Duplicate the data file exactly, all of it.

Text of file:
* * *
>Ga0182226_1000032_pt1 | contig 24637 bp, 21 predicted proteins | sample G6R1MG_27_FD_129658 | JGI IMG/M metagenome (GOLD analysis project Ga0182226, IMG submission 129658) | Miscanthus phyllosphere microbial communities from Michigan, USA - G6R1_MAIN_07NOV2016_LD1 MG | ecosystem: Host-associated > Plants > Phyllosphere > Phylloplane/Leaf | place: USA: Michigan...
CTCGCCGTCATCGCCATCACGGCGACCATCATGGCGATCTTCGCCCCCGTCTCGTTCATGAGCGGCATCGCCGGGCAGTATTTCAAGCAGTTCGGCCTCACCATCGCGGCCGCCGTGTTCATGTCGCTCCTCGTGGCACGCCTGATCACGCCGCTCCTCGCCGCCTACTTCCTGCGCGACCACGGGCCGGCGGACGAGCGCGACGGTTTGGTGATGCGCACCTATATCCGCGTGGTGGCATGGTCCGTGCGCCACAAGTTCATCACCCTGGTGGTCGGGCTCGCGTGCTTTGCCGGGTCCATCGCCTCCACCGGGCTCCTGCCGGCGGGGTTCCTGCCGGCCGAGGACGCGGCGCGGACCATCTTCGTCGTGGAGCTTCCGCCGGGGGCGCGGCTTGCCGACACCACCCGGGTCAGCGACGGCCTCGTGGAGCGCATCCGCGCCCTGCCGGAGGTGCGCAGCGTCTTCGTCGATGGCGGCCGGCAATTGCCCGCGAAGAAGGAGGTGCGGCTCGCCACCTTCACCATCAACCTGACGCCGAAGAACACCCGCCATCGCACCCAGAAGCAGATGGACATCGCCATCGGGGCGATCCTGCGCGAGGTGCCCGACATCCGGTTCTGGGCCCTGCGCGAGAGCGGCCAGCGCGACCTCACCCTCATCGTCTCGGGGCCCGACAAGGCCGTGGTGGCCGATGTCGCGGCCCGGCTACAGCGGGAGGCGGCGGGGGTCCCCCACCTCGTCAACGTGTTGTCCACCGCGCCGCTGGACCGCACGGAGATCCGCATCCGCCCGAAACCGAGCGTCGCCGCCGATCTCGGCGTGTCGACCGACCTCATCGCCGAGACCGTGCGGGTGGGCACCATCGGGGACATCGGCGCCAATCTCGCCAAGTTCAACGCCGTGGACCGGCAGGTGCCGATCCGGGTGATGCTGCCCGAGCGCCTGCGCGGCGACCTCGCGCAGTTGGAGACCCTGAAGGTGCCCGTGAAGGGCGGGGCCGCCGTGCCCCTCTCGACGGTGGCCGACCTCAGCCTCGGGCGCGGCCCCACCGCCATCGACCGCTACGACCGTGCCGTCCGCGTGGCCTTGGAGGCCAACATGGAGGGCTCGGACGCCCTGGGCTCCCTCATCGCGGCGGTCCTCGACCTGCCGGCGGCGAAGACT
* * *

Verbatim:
>Ga0182226_1000032_pt1 | contig 24637 bp, 21 predicted proteins | sample G6R1MG_27_FD_129658 | JGI IMG/M metagenome (GOLD analysis project Ga0182226, IMG submission 129658) | Miscanthus phyllosphere microbial communities from Michigan, USA - G6R1_MAIN_07NOV2016_LD1 MG | ecosystem: Host-associated > Plants > Phyllosphere > Phylloplane/Leaf | place: USA: Michigan...
CTCGCCGTCATCGCCATCACGGCGACCATCATGGCGATCTTCGCCCCCGTCTCGTTCATGAGCGGCATCGCCGGGCAGTATTTCAAGCAGTTCGGCCTCACCATCGCGGCCGCCGTGTTCATGTCGCTCCTCGTGGCACGCCTGATCACGCCGCTCCTCGCCGCCTACTTCCTGCGCGACCACGGGCCGGCGGACGAGCGCGACGGTTTGGTGATGCGCACCTATATCCGCGTGGTGGCATGGTCCGTGCGCCACAAGTTCATCACCCTGGTGGTCGGGCTCGCGTGCTTTGCCGGGTCCATCGCCTCCACCGGGCTCCTGCCGGCGGGGTTCCTGCCGGCCGAGGACGCGGCGCGGACCATCTTCGTCGTGGAGCTTCCGCCGGGGGCGCGGCTTGCCGACACCACCCGGGTCAGCGACGGCCTCGTGGAGCGCATCCGCGCCCTGCCGGAGGTGCGCAGCGTCTTCGTCGATGGCGGCCGGCAATTGCCCGCGAAGAAGGAGGTGCGGCTCGCCACCTTCACCATCAACCTGACGCCGAAGAACACCCGCCATCGCACCCAGAAGCAGATGGACATCGCCATCGGGGCGATCCTGCGCGAGGTGCCCGACATCCGGTTCTGGGCCCTGCGCGAGAGCGGCCAGCGCGACCTCACCCTCATCGTCTCGGGGCCCGACAAGGCCGTGGTGGCCGATGTCGCGGCCCGGCTACAGCGGGAGGCGGCGGGGGTCCCCCACCTCGTCAACGTGTTGTCCACCGCGCCGCTGGACCGCACGGAGATCCGCATCCGCCCGAAACCGAGCGTCGCCGCCGATCTCGGCGTGTCGACCGACCTCATCGCCGAGACCGTGCGGGTGGGCACCATCGGGGACATCGGCGCCAATCTCGCCAAGTTCAACGCCGTGGACCGGCAGGTGCCGATCCGGGTGATGCTGCCCGAGCGCCTGCGCGGCGACCTCGCGCAGTTGGAGACCCTGAAGGTGCCCGTGAAGGGCGGGGCCGCCGTGCCCCTCTCGACGGTGGCCGACCTCAGCCTCGGGCGCGGCCCCACCGCCATCGACCGCTACGACCGTGCCGTCCGCGTGGCCTTGGAGGCCAACATGGAGGGCTCGGACGCCCTGGGCTCCCTCATCGCGGCGGTCCTCGACCTGCCGGCGGCGAAGACT